Please adjust your “the players union is only interested in protecting drug cheats” rhetoric appropriately. Because as Michael Weiner told the New York Daily News yesterday, that’s not the m.o. of his union with respect to the Biogenesis stuff:
“I can tell you, if we have a case where there really is overwhelming evidence, that a player committed a violation of the program, our fight is going to be that they make a deal,” Weiner said without referring to specific players. “We’re not interested in having players with overwhelming evidence that they violated the (drug) program out there. Most of the players aren’t interested in that. We’d like to have a clean program.”
One should assume that Weiner and the MLBPA will fight cases with which there are legitimate disputes as to culpability, and one should also assume that they will defend the due process rights of everyone involved, but the days where it’s 100% scorched-Earth between the league and the union are a long way in the rear-view mirror, so it shouldn’t be surprising that Weiner is taking a pragmatic approach here as well.
The interesting question will be if a player falls under Weiner’s “overwhelming evidence” category and still decides to fight. I presume he’d do so with his own legal team. And I presume the union would be issuing lots of awkward statements trying to both distance itself from the defense and respect the process. But that will sure be hard after these statements.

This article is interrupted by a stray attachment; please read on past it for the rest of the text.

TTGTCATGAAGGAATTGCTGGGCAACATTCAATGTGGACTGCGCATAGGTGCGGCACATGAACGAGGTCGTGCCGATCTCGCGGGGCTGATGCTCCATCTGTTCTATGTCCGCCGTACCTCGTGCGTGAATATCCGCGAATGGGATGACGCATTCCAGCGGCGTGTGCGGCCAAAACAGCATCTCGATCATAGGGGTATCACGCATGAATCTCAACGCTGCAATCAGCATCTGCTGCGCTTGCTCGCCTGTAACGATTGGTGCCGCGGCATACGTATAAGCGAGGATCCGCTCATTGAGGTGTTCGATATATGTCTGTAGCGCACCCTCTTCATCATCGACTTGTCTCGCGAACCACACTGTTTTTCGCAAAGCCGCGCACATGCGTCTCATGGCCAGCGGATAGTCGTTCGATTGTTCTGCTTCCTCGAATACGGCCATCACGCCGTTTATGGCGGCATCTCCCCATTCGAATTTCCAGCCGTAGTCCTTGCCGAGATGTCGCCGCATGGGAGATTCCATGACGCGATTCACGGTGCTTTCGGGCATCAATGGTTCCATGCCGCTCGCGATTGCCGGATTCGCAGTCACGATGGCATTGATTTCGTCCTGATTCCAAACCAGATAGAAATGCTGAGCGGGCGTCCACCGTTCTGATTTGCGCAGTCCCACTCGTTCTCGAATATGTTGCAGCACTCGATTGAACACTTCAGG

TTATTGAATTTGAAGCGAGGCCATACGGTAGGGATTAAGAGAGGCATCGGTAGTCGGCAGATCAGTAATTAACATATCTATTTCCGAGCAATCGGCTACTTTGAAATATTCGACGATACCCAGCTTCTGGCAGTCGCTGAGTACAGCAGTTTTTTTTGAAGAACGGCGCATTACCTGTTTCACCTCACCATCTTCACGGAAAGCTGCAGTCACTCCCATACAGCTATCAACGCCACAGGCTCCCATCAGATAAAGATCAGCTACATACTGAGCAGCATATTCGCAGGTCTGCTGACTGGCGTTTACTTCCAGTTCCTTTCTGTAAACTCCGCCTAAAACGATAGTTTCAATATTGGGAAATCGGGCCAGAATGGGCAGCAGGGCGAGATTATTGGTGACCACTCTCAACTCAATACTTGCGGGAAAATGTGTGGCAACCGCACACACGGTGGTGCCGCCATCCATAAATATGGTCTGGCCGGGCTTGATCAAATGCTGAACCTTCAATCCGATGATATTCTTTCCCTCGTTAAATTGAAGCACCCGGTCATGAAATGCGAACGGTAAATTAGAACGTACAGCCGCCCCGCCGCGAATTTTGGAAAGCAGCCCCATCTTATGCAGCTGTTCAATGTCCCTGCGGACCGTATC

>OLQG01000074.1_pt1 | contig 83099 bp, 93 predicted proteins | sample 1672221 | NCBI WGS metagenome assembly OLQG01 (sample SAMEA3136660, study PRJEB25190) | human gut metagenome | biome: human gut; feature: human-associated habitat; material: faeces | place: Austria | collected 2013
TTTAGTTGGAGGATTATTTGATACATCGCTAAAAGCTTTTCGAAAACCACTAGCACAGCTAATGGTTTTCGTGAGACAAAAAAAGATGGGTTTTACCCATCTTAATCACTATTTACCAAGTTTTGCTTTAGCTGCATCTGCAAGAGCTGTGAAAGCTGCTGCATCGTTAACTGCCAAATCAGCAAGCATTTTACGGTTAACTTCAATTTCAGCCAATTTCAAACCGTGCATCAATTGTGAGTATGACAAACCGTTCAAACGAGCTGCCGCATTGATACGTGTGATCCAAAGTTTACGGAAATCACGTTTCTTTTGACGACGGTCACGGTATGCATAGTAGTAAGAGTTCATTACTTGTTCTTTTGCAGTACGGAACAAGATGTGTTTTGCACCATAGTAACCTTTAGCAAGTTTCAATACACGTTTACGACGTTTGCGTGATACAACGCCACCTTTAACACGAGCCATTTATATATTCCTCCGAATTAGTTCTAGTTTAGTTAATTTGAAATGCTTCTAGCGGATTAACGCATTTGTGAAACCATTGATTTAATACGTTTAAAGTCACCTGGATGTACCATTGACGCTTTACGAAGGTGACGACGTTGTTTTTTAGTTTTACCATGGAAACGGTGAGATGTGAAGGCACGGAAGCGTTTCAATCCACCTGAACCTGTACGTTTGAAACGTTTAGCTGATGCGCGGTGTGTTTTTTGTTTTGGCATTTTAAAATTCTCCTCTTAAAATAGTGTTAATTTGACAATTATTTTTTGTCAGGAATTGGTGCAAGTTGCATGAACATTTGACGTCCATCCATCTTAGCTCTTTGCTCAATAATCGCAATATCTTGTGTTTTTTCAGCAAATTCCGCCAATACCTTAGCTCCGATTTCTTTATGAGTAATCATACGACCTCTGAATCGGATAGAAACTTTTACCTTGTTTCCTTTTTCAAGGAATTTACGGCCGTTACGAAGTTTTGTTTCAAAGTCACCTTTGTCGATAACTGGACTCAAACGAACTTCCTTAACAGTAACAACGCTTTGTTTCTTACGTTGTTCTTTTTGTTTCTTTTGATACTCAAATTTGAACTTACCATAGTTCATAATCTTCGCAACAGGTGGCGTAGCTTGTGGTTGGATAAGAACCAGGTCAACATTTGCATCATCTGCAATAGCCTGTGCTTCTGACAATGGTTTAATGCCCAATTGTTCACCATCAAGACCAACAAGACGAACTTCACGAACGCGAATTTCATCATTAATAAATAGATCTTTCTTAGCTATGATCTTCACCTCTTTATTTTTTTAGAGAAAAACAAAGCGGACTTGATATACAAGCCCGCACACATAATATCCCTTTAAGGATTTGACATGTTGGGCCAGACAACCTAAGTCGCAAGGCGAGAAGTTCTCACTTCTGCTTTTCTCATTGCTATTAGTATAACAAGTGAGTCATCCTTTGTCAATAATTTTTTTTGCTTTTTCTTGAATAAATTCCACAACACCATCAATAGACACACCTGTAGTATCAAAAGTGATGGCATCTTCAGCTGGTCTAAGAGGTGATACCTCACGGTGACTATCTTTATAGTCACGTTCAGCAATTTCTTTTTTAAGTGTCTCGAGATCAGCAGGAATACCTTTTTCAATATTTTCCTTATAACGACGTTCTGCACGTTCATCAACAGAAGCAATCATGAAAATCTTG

With last Wednesday’s start against the Yankees, Mariners hurler Hisashi Iwakuma pushed his 2016 innings total up to 2016. That clears the 162-inning hurdle for his 2017 option to vest at $14 million. However, as Steve Adams of MLB Trade Rumors reports, the language in Iwakuma’s contract also stipulates that the right-hander finish the season without suffering a specific injury.
Iwakuma, 35, was in agreement with the Dodgers on a three-year contract back in December but failed the physical, which nullified the deal. He ended up signing with the Mariners on a one-year, $12 million deal with a full no-trade clause and club options for 2017 and ’18 that vest at specific inning thresholds (162 each or 324 for both seasons).
This season, Iwakuma has stayed healthy, making 26 starts to the tune of a 14-9 record, a 3.81 ERA and a 118/36 K/BB ratio in 163 innings.
Marlins outfielder Ichiro Suzuki deposited a single to left-center field in the fourth inning of Monday night’s game against the Mets, then added a double to center field in the eighth. Those mark hits No. 3,010 and 3,011 for Suzuki in his major league career, tying and then moving past Wade Boggs for sole possession of 27th on baseball’s all-time hits list.
Suzuki would come around to score on a double by Xavier Scruggs to break a scoreless tie in the eighth.
Here’s the video of Ichiro’s first hit.
By the end of the season, Suzuki will have presumably moved ahead of Rafael Palmeiro (26th; 3,020) and Lou Brock (25th; 3,023).
Suzuki was 2-for-4 after the double. With baseball’s fifth month nearly complete, the 42-year-old is currently batting .298/.371/.373.